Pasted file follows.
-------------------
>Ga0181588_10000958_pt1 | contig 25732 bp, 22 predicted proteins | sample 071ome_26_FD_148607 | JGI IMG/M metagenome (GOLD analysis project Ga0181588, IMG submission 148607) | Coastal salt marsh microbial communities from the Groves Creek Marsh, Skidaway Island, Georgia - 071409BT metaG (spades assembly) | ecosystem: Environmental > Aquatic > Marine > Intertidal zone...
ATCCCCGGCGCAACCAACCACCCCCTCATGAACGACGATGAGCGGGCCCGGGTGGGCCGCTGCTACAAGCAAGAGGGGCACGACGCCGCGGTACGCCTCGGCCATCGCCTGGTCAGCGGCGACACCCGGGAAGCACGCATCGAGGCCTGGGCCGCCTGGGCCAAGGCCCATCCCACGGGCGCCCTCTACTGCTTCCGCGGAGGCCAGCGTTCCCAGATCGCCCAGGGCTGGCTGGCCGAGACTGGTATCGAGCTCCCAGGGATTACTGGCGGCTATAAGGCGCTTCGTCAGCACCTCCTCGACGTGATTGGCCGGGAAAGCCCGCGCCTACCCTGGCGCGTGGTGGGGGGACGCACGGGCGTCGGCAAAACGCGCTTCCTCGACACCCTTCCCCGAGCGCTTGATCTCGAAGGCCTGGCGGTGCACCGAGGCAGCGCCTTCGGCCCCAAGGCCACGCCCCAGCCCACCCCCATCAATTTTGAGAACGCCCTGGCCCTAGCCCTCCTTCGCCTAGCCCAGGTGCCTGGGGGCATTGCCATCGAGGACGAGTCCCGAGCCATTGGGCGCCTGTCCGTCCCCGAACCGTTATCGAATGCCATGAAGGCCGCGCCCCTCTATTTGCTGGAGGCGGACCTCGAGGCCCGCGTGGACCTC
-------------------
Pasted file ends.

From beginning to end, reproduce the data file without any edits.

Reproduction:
>Ga0181588_10000958_pt1 | contig 25732 bp, 22 predicted proteins | sample 071ome_26_FD_148607 | JGI IMG/M metagenome (GOLD analysis project Ga0181588, IMG submission 148607) | Coastal salt marsh microbial communities from the Groves Creek Marsh, Skidaway Island, Georgia - 071409BT metaG (spades assembly) | ecosystem: Environmental > Aquatic > Marine > Intertidal zone...
ATCCCCGGCGCAACCAACCACCCCCTCATGAACGACGATGAGCGGGCCCGGGTGGGCCGCTGCTACAAGCAAGAGGGGCACGACGCCGCGGTACGCCTCGGCCATCGCCTGGTCAGCGGCGACACCCGGGAAGCACGCATCGAGGCCTGGGCCGCCTGGGCCAAGGCCCATCCCACGGGCGCCCTCTACTGCTTCCGCGGAGGCCAGCGTTCCCAGATCGCCCAGGGCTGGCTGGCCGAGACTGGTATCGAGCTCCCAGGGATTACTGGCGGCTATAAGGCGCTTCGTCAGCACCTCCTCGACGTGATTGGCCGGGAAAGCCCGCGCCTACCCTGGCGCGTGGTGGGGGGACGCACGGGCGTCGGCAAAACGCGCTTCCTCGACACCCTTCCCCGAGCGCTTGATCTCGAAGGCCTGGCGGTGCACCGAGGCAGCGCCTTCGGCCCCAAGGCCACGCCCCAGCCCACCCCCATCAATTTTGAGAACGCCCTGGCCCTAGCCCTCCTTCGCCTAGCCCAGGTGCCTGGGGGCATTGCCATCGAGGACGAGTCCCGAGCCATTGGGCGCCTGTCCGTCCCCGAACCGTTATCGAATGCCATGAAGGCCGCGCCCCTCTATTTGCTGGAGGCGGACCTCGAGGCCCGCGTGGACCTC